One question this case did not answer is whether an arbitration agreement can shorten the time a worker has to bring forward a discrimination complaint. Employment law can be complex and is constantly changing. It is important the workers consult legal counsel to help sort through these complicated issues.
See a copy of the Sixth Circuit opinion.
January 12th, 2021 by Laura Wilson
On January 12, 2021, Governor DeWine signed into law HB 352, known as the Employment Law Uniformity Act. This law makes important changes to Chapter 4112, Ohio’s statute that outlaws employment discrimination. The new law makes several changes including shortening the time in which an employee can bring a workplace discrimination action from six years to two years; requiring workers to go through an administrative process before they can file a lawsuit; removing personal liability for managers and supervisors who discriminate against their employees; providing a defense to harassment claims for employers who can prove they took action to prevent and correct the harassment; and changing the process for age discrimination claims. The effective date of the new law will be APRIL 13, 2021.
The Blog focuses on the important changes to the time limits for filing discrimination charges and lawsuits. The other parts of the new law will be discussed in a later post.
Under the new law, the procedures and time limits will be the same for all types of employment discrimination cases. Supporters of the new law, including Ohio employers and their attorneys, argued that it would bring many of Ohio’s employment discrimination laws in line with their federal counterparts, and make the system for bringing claims more predictable and consistent for both employers and employees. Whether that’s true or not remains to be seen.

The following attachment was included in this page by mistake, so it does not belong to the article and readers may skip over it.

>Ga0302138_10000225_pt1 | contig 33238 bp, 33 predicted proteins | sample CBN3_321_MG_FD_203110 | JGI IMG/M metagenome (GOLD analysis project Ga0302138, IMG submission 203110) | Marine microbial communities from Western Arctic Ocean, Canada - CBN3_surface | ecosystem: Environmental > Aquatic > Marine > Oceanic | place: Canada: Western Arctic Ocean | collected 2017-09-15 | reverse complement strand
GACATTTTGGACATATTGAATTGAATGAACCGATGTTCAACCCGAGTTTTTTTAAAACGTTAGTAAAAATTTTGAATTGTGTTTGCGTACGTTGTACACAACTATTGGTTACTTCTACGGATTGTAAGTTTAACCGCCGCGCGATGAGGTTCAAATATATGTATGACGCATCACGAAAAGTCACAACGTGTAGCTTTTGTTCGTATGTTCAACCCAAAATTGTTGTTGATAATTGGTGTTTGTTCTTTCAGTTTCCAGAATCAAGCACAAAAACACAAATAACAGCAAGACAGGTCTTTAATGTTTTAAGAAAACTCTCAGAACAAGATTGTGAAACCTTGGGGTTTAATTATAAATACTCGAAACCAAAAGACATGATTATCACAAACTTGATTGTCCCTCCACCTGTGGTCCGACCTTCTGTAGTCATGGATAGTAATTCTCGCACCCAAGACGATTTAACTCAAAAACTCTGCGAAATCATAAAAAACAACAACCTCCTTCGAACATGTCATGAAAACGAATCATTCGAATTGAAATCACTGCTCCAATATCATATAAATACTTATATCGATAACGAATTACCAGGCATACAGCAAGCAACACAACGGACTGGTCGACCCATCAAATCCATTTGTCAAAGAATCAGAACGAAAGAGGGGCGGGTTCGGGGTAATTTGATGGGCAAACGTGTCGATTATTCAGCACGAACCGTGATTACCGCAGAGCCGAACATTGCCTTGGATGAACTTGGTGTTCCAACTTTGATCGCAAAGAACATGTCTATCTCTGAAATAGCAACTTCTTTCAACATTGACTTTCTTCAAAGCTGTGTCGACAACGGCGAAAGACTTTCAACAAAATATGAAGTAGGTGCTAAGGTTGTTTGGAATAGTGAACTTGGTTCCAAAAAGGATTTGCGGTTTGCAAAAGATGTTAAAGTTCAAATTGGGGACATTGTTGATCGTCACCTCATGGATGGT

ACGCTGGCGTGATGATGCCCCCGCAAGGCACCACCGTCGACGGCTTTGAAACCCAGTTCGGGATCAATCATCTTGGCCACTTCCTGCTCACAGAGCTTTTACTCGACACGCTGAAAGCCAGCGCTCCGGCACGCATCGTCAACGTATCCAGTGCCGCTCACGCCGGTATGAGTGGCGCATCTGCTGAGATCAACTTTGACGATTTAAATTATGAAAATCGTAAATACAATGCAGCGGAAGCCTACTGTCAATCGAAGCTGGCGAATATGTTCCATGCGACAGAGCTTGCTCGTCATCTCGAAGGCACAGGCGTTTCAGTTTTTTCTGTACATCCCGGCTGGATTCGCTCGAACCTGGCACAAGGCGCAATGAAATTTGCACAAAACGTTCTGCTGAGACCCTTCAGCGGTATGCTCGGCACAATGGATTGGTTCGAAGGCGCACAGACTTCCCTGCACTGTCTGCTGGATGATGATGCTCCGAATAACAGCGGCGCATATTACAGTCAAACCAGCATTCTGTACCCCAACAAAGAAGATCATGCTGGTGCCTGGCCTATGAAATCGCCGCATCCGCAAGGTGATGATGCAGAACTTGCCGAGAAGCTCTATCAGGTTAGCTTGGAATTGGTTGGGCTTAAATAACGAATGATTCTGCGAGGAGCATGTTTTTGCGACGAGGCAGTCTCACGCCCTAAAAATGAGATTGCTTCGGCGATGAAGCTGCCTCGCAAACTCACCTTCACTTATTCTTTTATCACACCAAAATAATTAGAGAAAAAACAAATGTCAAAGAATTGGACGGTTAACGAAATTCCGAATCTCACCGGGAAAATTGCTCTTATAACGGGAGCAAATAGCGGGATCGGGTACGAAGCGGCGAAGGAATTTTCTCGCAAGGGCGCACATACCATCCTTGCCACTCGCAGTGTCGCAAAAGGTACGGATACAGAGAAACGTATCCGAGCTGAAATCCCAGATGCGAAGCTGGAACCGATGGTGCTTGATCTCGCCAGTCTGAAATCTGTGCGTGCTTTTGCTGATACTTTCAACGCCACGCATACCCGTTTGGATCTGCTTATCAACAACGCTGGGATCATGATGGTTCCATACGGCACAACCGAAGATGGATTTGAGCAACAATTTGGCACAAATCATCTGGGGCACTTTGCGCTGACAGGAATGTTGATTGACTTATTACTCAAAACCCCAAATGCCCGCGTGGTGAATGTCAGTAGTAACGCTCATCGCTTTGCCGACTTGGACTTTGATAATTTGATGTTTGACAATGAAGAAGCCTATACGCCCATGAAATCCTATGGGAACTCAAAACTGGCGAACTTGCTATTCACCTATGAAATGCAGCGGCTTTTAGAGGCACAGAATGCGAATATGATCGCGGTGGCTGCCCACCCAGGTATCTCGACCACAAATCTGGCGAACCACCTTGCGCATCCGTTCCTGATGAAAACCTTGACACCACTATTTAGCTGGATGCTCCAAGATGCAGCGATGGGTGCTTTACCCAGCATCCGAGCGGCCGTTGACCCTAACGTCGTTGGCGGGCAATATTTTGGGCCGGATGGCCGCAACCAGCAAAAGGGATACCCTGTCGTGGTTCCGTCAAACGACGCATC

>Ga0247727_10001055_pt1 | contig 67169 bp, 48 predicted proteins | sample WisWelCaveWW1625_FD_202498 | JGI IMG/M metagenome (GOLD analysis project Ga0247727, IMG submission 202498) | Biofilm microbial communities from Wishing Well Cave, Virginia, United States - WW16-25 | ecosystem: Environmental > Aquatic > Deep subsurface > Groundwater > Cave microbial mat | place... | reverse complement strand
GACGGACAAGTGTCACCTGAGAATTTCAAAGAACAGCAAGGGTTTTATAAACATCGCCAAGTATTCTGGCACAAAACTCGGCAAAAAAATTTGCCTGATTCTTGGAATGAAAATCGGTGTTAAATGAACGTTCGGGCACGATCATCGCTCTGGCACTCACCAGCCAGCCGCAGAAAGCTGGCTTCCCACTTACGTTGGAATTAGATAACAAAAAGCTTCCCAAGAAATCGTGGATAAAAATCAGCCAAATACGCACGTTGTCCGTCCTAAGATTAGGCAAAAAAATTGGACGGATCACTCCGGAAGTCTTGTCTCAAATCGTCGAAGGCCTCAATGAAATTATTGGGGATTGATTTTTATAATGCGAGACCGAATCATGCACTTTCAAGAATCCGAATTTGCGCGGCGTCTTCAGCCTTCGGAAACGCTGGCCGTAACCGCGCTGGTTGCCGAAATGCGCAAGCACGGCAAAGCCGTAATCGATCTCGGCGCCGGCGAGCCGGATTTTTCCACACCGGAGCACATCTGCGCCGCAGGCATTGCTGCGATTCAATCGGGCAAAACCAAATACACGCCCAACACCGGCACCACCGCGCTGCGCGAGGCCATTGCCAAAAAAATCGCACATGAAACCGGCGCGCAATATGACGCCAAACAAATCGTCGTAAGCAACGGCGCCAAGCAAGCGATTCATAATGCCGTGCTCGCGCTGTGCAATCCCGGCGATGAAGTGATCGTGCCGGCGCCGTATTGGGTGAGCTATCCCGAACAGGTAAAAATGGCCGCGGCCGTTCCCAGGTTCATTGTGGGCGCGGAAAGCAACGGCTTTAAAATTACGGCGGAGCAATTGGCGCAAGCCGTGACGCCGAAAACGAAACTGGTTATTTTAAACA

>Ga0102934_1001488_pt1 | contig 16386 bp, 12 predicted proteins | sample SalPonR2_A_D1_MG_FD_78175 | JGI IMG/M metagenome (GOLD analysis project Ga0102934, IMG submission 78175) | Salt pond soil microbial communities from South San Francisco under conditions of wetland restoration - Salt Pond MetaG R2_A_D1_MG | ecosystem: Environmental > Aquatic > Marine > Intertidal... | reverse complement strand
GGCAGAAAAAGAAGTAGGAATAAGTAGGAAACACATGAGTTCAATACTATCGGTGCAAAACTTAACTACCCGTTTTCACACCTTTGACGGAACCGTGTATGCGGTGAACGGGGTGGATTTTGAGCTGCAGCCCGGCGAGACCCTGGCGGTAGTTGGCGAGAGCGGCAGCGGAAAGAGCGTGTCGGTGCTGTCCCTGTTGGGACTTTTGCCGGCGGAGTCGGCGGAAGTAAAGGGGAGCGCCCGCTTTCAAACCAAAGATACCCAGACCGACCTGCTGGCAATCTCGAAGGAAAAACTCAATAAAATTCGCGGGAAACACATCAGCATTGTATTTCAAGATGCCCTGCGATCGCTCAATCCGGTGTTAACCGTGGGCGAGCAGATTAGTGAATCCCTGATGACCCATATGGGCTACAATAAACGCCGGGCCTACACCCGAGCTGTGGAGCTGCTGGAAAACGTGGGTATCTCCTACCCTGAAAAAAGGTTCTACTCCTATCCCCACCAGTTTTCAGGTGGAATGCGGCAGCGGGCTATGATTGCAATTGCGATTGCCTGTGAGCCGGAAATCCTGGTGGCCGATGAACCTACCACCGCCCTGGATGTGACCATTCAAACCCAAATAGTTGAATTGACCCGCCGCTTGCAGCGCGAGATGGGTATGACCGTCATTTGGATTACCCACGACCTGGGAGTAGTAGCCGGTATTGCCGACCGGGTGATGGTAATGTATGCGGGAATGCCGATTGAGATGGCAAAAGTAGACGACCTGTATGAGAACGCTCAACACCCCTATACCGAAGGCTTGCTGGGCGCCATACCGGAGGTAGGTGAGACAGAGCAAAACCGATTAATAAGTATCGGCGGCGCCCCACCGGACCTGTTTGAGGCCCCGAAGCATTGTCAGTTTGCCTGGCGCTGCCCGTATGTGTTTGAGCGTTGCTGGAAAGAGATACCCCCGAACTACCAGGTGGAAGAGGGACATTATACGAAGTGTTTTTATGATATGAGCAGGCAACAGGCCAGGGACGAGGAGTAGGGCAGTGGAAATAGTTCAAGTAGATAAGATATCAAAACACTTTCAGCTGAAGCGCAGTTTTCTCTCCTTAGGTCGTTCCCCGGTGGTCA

What is true is that workers who have been discriminated against at work have less time to file a case and are now required to go through an administrative process before they can bring a lawsuit. Starting on April 13, 2021, all discrimination claims must be filed within two years, rather than within the six year limit that applies to most claims under current law.
Under current law a worker can choose to file a workplace discrimination claim with either the Ohio Civil Rights Commission (OCRC) or in state court. When the new law takes over on April 13, 2021, workers will lose this choice and will be required to first file a charge with the OCRC before bringing a lawsuit.
These changes are especially notable for claims of age discrimination. Under current law, there are different ways a worker can bring a claim for age discrimination, with different time limits. The new law makes the process for age claims the same as it is for other types of discrimination such as race or gender. Starting April 13, all age claims will be subject to the same two-year time limit as all other discrimination claims.